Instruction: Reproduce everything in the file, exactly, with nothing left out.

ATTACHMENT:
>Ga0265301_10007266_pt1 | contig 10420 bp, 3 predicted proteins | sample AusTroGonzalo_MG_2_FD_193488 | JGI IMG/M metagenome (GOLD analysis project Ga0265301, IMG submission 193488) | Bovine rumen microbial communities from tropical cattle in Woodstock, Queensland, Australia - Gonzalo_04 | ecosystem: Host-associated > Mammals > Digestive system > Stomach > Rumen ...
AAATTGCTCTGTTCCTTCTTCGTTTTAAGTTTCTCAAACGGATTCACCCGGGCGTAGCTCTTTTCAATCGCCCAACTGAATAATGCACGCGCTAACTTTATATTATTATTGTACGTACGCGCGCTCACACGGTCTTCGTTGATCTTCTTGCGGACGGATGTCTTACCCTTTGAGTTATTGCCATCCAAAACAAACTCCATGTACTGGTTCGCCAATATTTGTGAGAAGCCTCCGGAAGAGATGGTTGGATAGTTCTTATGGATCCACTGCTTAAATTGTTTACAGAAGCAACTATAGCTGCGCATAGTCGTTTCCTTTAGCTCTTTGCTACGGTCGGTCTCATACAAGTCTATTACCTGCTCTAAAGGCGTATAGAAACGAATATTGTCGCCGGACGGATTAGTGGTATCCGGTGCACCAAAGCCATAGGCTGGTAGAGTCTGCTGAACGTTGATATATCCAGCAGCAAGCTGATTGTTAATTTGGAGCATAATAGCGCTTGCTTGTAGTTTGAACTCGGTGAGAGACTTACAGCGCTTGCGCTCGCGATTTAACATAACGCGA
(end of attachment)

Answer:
>Ga0265301_10007266_pt1 | contig 10420 bp, 3 predicted proteins | sample AusTroGonzalo_MG_2_FD_193488 | JGI IMG/M metagenome (GOLD analysis project Ga0265301, IMG submission 193488) | Bovine rumen microbial communities from tropical cattle in Woodstock, Queensland, Australia - Gonzalo_04 | ecosystem: Host-associated > Mammals > Digestive system > Stomach > Rumen ...
AAATTGCTCTGTTCCTTCTTCGTTTTAAGTTTCTCAAACGGATTCACCCGGGCGTAGCTCTTTTCAATCGCCCAACTGAATAATGCACGCGCTAACTTTATATTATTATTGTACGTACGCGCGCTCACACGGTCTTCGTTGATCTTCTTGCGGACGGATGTCTTACCCTTTGAGTTATTGCCATCCAAAACAAACTCCATGTACTGGTTCGCCAATATTTGTGAGAAGCCTCCGGAAGAGATGGTTGGATAGTTCTTATGGATCCACTGCTTAAATTGTTTACAGAAGCAACTATAGCTGCGCATAGTCGTTTCCTTTAGCTCTTTGCTACGGTCGGTCTCATACAAGTCTATTACCTGCTCTAAAGGCGTATAGAAACGAATATTGTCGCCGGACGGATTAGTGGTATCCGGTGCACCAAAGCCATAGGCTGGTAGAGTCTGCTGAACGTTGATATATCCAGCAGCAAGCTGATTGTTAATTTGGAGCATAATAGCGCTTGCTTGTAGTTTGAACTCGGTGAGAGACTTACAGCGCTTGCGCTCGCGATTTAACATAACGCGA